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Localization of five-dimensional Elko spinors with non-minimal coupling on thick branes

  • Xiang-Nan Zhou
  • Yun-Zhi Du
  • Zhen-Hua Zhao
  • Yu-Xiao Liu
Open Access
Regular Article - Theoretical Physics

Abstract

It has been found that the zero mode of a five-dimensional Elko spinor could be localized on branes by introducing a Yukawa-type coupling between the Elko spinor and the background scalar field or the Ricci scalar. However, the Yukawa-type coupling is not appropriate for all brane models. In this paper, we explore other localization mechanism for the Elko spinor by introducing the non-minimal coupling \(f(\phi )\mathfrak {L}_{Elko}\) between the five-dimensional Elko spinor and the background scalar field. We give the general expressions of the Elko zero mode and the function \(f(\phi )\). Through two thick brane models and three concrete examples, we show that the Elko zero mode can be localized on the branes by this new mechanism. This provides us more possibilities of localizing the Elko zero mode.

1 Introduction

Brane-world models have attracted more and more interests since they were brought up [1, 2, 3]. They not only give a novel viewpoint of our world, but also open a new way to interpret many outstanding issues that the Standard Model (SM) can not interpret sufficiently, such as the hierarchy problem [1, 2, 4, 5, 6, 7], cosmological constant problem [8, 9, 10, 11, 12, 13, 14, 15], the nature of dark matter and dark energy [16, 17, 18, 19] and so on. Most of the early brane world models like the famous Randall-Sandrum (RS) branes were thin ones [1, 2, 3] neglecting the thicknesses of branes. Subsequently, some more realistic branes with thickness (i.e., thick brane models) were proposed, whose energy densities have a distribution along the extra dimension. Usually, a thick brane can be generated dynamically by bulk matter fields [20, 21, 22, 23, 24, 25, 26, 27, 28, 29, 30, 31, 32, 33, 34, 35, 36, 37, 38], or by pure gravity [39, 40, 41]. More details about various kinds of thick branes could be found in Refs. [28, 42].

In brane world scenarios, one of the most important and interesting questions is to investigate the localization mechanism of various matter fields in a higher-dimensional spacetime on a 3+1 brane. The investigation of the Kaluza–Klein (KK) modes of various bulk matter fields can give us the way to probe the extra dimensions by considering their coupling with particles on the brane and the corrections to Newton’s law and Coulomb’s law [3, 43, 44, 45, 46]. In general, the zero modes of all five-dimensional matter fields, which correspond to the four-dimensional massless particles on a brane, must be localized on the brane to make sure the four-dimensional SM can be rebuilt on the brane at least at low energy. There were many works that studied the localization of various matter fields on branes [46, 47, 48, 49, 50, 51, 52, 53, 54, 55, 56, 57, 58, 59, 60, 61, 62, 63, 64, 65, 66].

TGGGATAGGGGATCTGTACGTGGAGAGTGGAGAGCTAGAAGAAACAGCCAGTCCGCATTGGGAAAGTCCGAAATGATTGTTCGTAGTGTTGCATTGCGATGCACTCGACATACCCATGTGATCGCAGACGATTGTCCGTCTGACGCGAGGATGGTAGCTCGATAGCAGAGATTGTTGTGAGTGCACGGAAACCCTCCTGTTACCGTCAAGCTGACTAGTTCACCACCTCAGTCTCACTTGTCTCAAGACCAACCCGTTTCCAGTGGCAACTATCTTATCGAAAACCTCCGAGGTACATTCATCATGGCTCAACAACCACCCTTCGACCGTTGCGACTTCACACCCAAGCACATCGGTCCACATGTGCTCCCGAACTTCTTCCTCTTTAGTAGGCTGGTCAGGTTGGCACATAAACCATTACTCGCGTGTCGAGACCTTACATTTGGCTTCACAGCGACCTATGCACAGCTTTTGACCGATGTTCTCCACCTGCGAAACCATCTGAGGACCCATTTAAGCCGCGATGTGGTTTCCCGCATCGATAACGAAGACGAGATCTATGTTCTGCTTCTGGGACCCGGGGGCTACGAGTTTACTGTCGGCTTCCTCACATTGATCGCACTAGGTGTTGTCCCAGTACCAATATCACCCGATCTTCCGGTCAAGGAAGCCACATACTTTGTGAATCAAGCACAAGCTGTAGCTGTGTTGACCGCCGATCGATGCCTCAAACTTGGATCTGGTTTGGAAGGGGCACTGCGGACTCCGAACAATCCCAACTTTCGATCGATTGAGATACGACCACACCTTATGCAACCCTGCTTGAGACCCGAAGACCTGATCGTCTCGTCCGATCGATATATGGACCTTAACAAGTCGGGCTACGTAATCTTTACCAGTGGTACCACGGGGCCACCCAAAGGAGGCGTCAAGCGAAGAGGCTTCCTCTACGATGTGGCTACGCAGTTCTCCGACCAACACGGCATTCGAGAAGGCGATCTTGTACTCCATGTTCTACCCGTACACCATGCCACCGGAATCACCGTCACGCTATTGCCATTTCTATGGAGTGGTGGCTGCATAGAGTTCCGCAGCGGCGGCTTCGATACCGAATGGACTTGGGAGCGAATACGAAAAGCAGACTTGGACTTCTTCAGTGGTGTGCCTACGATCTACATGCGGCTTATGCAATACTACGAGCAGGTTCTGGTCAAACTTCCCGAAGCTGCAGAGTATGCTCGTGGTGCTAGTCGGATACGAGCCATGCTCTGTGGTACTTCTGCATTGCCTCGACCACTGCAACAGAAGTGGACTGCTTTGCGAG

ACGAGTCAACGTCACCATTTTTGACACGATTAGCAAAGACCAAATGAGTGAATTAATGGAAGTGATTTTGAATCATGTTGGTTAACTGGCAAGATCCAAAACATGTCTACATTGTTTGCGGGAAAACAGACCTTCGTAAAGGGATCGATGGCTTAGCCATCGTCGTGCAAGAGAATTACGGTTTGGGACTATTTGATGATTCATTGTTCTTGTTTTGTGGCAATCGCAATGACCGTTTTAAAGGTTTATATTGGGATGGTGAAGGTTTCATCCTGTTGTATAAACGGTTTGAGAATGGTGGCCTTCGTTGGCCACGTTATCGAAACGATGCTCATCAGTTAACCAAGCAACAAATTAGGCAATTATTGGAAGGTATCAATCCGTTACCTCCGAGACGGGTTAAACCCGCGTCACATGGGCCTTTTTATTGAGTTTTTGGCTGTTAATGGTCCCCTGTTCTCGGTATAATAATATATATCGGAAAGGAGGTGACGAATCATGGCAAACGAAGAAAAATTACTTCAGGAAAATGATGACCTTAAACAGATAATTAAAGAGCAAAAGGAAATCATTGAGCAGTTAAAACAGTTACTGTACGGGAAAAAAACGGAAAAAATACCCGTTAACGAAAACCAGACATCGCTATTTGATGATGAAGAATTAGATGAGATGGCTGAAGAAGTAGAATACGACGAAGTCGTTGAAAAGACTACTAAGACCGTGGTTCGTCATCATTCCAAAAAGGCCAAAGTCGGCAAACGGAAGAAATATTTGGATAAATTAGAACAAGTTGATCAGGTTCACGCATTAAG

The localization of fields beyond SM have also been investigated. Elko spinor field, which was proposed by Ahluwalia and Grumiller [67, 68] in 2005, is a new quantum field with spin-1/2 beyond the four-dimensional SM and is the eigenspinor of the charge conjugation operator. However, Elko spinor field has some different properties compared with Dirac spinor: (1) it satisfies the Klein–Gordon (KG) equation rather than the Dirac equation, (2) for the five-dimensional Elko spinor, its mass dimension is one, instead of 3/2 that is suit for Dirac spinor. Hence the interactions between Elko spinor and gauge fields in SM will be suppressed strongly (at least one order of Plank scale), which means that Elko spinor only interacts with itself, graviton and Higgs fields [67, 68, 69, 70, 71, 72, 73, 74, 75]. Elko spinor has been considered as a first-principle candidate of dark matter [67, 68, 69, 70, 71] and has also been investigated extensively in cosmology [76, 77, 78, 79, 80, 81, 82, 83, 84, 85] and mathematical physics [86, 87, 88, 89, 90, 91, 92].

The localization of Elko spinor in five-dimensional brane world models has been investigated in Refs. [93, 94, 95]. It was found that the zero mode of Elko spinor can be localized on branes thought a Yukawa-type coupling with the background scalar field [93, 95], or the Ricci scalar [95]. However, the Yukawa-type coupling is only appropriate for some kinds of thick branes, and the coupling constant must be taken as some particular expression determined by the parameters in the brane models. This motivates us to consider the other kinds of couplings to release the limits of coupling constants and brane models. In Ref. [42], a general coupling between the five-dimensional Dirac fermion and the background scalar fields is introduced, which includes the non-minimal coupling between the Dirac fermion and the scalar fields. Inspired by this, in this paper, we will introduce this new type of coupling, i.e., the non-minimal coupling \(f(\phi )\mathfrak {L}_{Elko}\) between the five-dimensional Elko spinor and the background scalar field, where \(f(\phi )\) is a function of the backgound scalar field and \(\mathfrak {L}_{Elko}\) is the Lagrangian of the five-dimensional Elko spinor. We will study the localization of the Elko spinor with this new coupling on the Minkowski thick branes which have been considered in Yukawa-type coupling case [93] and compare the characteristics between the Yukawa-type coupling and this new coupling. We will show that localized Elko zero mode on the branes can be realized for different forms of \(f(\phi )\), which means that this new coupling can provide us more possibilities of localizing the Elko zero mode. By the way, the localization of the Elko spinor in a six-dimensional string-like model was considered in Ref. [96], recently.